There are a hundred and sixty photographs in Fentress’s Bible Road, which makes it as broad a document of American do-it-yourself Christianity as there is. Seen individually, the photographs register retinally at first as holdovers or remnants from the folk religion of an earlier time. Together, though, they are clearly contemporary. And while the religious handiwork in other people’s photographs seems to have been banished to the margins by modernity, Fentress’s work suggests that something like the opposite has happened in recent years. Note the place names beneath the photographs: Chicago and Detroit, Oakland and Los Angeles, the District of Columbia and Portland, Oregon, as well as Arkansas, Georgia, Nebraska, and Missouri. These are messages from the American mainstream. For every weatherbeaten country church there is a graffitoed mailbox in the Loop. For every old rugged cross saying JESUS SAVES there is an injection-molded CHRIST IS THE ANSWER bolted to the side of a plastics factory [see page 16].
The theologian David Schindler has proposed that religion in America is neither on the rise nor in decline-that, rather, aggressive religiosity and aggressive secularism or atheism have taken root side by side, each always trying to uproot the other. The photographs bear this out.
Consider Fentress’s photograph of the yellow government-issue sign at the side of a road in Portland [see cover]. Ordinarily, the sign is as secular an image as any I know. The figure is humanity at our most generic, a biped putting one foot before the other; the sign isn’t an instruction or a warning, just an indication that a person might be on foot up ahead. Add two strips of electrical tape, though, and behold: there is the Son of Man up ahead, carrying his cross. He is alone, frail, bent double, but suddenly fully alive; now he is going somewhere, and in his stride a story is being told. Now the secular man is an image of God. Now the sign is a message. Watch him. Look out for him. Slow down. Stop the car. Climb out. Lend him a hand. Give him a lift. Go with him to where he is going. The life you save may be your own.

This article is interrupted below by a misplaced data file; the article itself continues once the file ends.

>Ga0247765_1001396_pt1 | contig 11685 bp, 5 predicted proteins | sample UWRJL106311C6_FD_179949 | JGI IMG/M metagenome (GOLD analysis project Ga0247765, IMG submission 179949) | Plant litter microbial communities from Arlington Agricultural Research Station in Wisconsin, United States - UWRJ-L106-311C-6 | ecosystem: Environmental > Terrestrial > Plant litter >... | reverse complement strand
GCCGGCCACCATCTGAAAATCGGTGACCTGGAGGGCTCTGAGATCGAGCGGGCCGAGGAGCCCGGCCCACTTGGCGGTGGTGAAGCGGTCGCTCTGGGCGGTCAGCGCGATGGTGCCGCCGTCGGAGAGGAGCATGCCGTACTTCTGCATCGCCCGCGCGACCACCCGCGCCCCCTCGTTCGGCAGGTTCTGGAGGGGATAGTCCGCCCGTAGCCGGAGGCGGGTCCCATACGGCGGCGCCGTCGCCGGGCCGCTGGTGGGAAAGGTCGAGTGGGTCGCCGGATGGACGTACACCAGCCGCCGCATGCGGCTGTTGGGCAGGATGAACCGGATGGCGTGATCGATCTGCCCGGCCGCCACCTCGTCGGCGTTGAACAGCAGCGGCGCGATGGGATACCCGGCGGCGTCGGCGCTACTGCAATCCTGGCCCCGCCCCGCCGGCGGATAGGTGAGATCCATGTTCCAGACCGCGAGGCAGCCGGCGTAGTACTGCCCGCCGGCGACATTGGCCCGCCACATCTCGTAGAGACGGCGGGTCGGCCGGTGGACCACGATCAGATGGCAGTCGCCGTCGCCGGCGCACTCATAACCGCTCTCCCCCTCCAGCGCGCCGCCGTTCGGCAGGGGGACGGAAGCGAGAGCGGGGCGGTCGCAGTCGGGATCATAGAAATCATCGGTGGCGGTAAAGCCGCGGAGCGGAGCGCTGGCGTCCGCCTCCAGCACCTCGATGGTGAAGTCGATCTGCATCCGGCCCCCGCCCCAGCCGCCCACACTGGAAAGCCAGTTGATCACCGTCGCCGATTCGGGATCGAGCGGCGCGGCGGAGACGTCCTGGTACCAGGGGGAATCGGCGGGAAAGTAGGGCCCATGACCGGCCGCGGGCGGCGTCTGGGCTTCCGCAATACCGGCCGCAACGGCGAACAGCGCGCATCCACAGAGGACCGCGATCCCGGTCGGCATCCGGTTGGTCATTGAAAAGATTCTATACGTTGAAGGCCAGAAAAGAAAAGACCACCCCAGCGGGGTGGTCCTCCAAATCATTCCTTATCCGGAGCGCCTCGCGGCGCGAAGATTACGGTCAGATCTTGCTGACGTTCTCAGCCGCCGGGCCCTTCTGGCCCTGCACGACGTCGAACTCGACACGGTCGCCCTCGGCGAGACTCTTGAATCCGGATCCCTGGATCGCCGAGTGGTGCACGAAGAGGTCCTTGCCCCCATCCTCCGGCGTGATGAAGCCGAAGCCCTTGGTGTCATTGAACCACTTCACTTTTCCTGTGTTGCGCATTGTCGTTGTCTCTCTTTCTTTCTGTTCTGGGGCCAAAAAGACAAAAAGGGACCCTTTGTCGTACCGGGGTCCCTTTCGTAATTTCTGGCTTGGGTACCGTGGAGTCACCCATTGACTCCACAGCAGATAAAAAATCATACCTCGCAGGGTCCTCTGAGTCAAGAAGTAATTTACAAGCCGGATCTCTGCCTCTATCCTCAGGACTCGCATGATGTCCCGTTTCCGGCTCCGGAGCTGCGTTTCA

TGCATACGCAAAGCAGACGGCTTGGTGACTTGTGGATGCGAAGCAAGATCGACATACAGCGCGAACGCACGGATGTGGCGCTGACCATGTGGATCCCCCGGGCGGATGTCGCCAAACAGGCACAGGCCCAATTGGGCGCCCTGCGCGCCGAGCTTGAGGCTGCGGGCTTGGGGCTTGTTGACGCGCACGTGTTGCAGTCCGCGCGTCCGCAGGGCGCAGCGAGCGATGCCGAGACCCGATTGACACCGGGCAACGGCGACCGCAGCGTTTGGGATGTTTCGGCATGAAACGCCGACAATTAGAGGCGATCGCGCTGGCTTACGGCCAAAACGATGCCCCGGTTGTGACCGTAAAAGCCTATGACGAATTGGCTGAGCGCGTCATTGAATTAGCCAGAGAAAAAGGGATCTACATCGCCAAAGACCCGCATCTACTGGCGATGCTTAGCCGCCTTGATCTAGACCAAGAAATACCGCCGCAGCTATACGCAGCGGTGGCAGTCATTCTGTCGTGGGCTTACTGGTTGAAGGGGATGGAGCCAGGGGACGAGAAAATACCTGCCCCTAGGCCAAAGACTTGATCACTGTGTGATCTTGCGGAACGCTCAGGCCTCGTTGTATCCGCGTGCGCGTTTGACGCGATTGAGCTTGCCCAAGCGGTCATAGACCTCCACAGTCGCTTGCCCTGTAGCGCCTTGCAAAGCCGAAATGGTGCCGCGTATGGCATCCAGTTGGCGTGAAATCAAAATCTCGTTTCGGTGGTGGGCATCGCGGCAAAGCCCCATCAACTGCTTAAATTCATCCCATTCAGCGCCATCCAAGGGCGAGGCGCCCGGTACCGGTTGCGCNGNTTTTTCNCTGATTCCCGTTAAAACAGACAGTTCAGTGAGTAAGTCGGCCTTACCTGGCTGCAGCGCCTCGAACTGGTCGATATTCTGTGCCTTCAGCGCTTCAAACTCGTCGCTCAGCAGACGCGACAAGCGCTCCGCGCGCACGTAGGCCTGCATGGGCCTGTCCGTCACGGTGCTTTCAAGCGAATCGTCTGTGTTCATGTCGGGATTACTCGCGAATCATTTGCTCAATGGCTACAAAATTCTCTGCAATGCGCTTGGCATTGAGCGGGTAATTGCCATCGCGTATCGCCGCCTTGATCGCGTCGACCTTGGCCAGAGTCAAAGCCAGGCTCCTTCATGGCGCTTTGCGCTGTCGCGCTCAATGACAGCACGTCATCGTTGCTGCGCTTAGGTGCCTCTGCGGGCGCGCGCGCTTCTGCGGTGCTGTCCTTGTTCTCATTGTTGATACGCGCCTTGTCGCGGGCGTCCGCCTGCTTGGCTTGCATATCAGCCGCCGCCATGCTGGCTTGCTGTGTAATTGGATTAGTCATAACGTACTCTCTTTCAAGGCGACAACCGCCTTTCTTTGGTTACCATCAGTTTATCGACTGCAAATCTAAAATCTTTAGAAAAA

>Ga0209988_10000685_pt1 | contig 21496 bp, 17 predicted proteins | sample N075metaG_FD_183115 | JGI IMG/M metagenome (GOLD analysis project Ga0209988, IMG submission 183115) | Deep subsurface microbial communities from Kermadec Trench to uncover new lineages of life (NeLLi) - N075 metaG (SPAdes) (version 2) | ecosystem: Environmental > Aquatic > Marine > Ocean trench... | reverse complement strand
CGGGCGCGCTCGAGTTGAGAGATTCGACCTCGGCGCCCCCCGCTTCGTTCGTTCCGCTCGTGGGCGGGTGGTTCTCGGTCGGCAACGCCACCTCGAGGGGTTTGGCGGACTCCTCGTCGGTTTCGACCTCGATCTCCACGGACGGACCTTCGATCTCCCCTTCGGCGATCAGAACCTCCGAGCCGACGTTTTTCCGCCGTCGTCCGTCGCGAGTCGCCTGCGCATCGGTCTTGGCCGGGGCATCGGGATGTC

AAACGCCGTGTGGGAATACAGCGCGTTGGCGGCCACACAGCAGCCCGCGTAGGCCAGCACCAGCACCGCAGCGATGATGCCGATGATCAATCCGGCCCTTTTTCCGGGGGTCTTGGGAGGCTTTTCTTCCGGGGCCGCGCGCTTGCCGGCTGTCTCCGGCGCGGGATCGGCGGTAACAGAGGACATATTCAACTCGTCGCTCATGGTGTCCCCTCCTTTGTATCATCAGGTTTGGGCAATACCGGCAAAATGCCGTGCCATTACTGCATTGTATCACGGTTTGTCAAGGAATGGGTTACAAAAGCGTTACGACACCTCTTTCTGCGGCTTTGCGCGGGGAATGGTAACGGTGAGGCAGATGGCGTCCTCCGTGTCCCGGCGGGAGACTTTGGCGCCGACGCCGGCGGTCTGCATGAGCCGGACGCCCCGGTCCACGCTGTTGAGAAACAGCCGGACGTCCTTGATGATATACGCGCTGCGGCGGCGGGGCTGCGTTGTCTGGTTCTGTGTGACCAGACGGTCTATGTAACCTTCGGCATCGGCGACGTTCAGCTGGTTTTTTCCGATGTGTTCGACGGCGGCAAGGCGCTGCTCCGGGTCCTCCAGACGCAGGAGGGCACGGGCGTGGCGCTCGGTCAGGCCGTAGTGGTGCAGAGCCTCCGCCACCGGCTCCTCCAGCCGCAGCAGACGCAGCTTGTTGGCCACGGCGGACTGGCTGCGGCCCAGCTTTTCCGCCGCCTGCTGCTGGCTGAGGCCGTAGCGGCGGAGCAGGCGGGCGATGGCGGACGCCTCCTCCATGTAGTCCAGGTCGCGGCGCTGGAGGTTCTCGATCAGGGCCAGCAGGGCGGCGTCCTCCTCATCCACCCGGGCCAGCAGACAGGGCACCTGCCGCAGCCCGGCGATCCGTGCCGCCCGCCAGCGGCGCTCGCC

Fentress’s fencepost proverbs and exhortations are at the side of the road, but they are at the center of our religious life today, not at the margins. They are not the work of primitives or regionalists. They don’t carry the evidence of a prior way of life; they don’t pronounce judgment on our society. Rather, they express the fierce Christian belief, the mood of end-times fear and dread, that is in uneasy coexistence with our bustle and optimism.
This-the press of firm belief upon the present-is the great difference in Fentress’s work, and it is made manifest by the richness of his technique: the gorgeous colors, the complex use of light and shade, the looming skies and horizon lines. The conventional wisdom says that signs at the roadside are there as messages for the journey. But Fentress’s work suggests that they have been put there because the side of the road is the only open space left, the place where life in America today seems the largest and the least worked out.
There are no people in these photographs. No evangelist, Fentress is no sociologist, either. He is something else. O’Connor defined the prophet as a realist of distances, and suggested that the definition suited the religious artist, too. It suits Sam Fentress. The makers of the roadside works in his photographs are in some sense artists and in some sense prophets, and he has managed to carry these two impulses into his own work without letting them cancel each other out. The images he depicts point, on the one hand, to the Lord about whom they testify, and, on the other, to the passersby they are meant for-that is, to us.